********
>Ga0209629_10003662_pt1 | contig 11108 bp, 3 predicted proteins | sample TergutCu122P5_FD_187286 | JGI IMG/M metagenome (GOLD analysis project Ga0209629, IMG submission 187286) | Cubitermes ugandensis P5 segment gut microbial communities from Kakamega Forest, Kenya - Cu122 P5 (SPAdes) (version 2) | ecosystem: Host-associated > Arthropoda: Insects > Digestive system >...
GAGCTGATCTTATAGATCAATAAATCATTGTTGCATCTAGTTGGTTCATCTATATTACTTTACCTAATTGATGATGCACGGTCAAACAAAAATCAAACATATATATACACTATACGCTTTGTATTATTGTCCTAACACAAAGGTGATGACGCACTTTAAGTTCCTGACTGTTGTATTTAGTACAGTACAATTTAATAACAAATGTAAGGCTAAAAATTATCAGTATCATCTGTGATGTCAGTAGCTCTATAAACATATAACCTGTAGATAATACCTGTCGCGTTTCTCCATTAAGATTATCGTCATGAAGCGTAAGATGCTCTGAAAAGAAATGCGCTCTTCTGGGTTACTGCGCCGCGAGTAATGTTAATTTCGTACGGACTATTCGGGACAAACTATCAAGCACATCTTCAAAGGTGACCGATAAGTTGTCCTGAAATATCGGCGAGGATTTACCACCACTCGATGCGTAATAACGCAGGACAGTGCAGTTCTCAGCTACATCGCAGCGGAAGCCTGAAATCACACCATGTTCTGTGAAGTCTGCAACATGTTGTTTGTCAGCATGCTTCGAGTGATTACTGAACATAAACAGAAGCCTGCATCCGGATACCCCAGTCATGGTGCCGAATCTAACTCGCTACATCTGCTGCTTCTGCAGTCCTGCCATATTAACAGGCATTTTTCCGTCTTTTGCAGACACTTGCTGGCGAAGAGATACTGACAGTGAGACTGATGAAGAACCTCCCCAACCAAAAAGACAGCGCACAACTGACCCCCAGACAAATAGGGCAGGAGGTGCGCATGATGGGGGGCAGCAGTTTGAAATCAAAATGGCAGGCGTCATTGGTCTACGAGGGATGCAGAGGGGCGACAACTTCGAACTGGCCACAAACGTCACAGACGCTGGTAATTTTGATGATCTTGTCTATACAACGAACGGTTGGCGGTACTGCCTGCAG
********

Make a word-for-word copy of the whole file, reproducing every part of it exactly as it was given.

>Ga0209629_10003662_pt1 | contig 11108 bp, 3 predicted proteins | sample TergutCu122P5_FD_187286 | JGI IMG/M metagenome (GOLD analysis project Ga0209629, IMG submission 187286) | Cubitermes ugandensis P5 segment gut microbial communities from Kakamega Forest, Kenya - Cu122 P5 (SPAdes) (version 2) | ecosystem: Host-associated > Arthropoda: Insects > Digestive system >...
GAGCTGATCTTATAGATCAATAAATCATTGTTGCATCTAGTTGGTTCATCTATATTACTTTACCTAATTGATGATGCACGGTCAAACAAAAATCAAACATATATATACACTATACGCTTTGTATTATTGTCCTAACACAAAGGTGATGACGCACTTTAAGTTCCTGACTGTTGTATTTAGTACAGTACAATTTAATAACAAATGTAAGGCTAAAAATTATCAGTATCATCTGTGATGTCAGTAGCTCTATAAACATATAACCTGTAGATAATACCTGTCGCGTTTCTCCATTAAGATTATCGTCATGAAGCGTAAGATGCTCTGAAAAGAAATGCGCTCTTCTGGGTTACTGCGCCGCGAGTAATGTTAATTTCGTACGGACTATTCGGGACAAACTATCAAGCACATCTTCAAAGGTGACCGATAAGTTGTCCTGAAATATCGGCGAGGATTTACCACCACTCGATGCGTAATAACGCAGGACAGTGCAGTTCTCAGCTACATCGCAGCGGAAGCCTGAAATCACACCATGTTCTGTGAAGTCTGCAACATGTTGTTTGTCAGCATGCTTCGAGTGATTACTGAACATAAACAGAAGCCTGCATCCGGATACCCCAGTCATGGTGCCGAATCTAACTCGCTACATCTGCTGCTTCTGCAGTCCTGCCATATTAACAGGCATTTTTCCGTCTTTTGCAGACACTTGCTGGCGAAGAGATACTGACAGTGAGACTGATGAAGAACCTCCCCAACCAAAAAGACAGCGCACAACTGACCCCCAGACAAATAGGGCAGGAGGTGCGCATGATGGGGGGCAGCAGTTTGAAATCAAAATGGCAGGCGTCATTGGTCTACGAGGGATGCAGAGGGGCGACAACTTCGAACTGGCCACAAACGTCACAGACGCTGGTAATTTTGATGATCTTGTCTATACAACGAACGGTTGGCGGTACTGCCTGCAG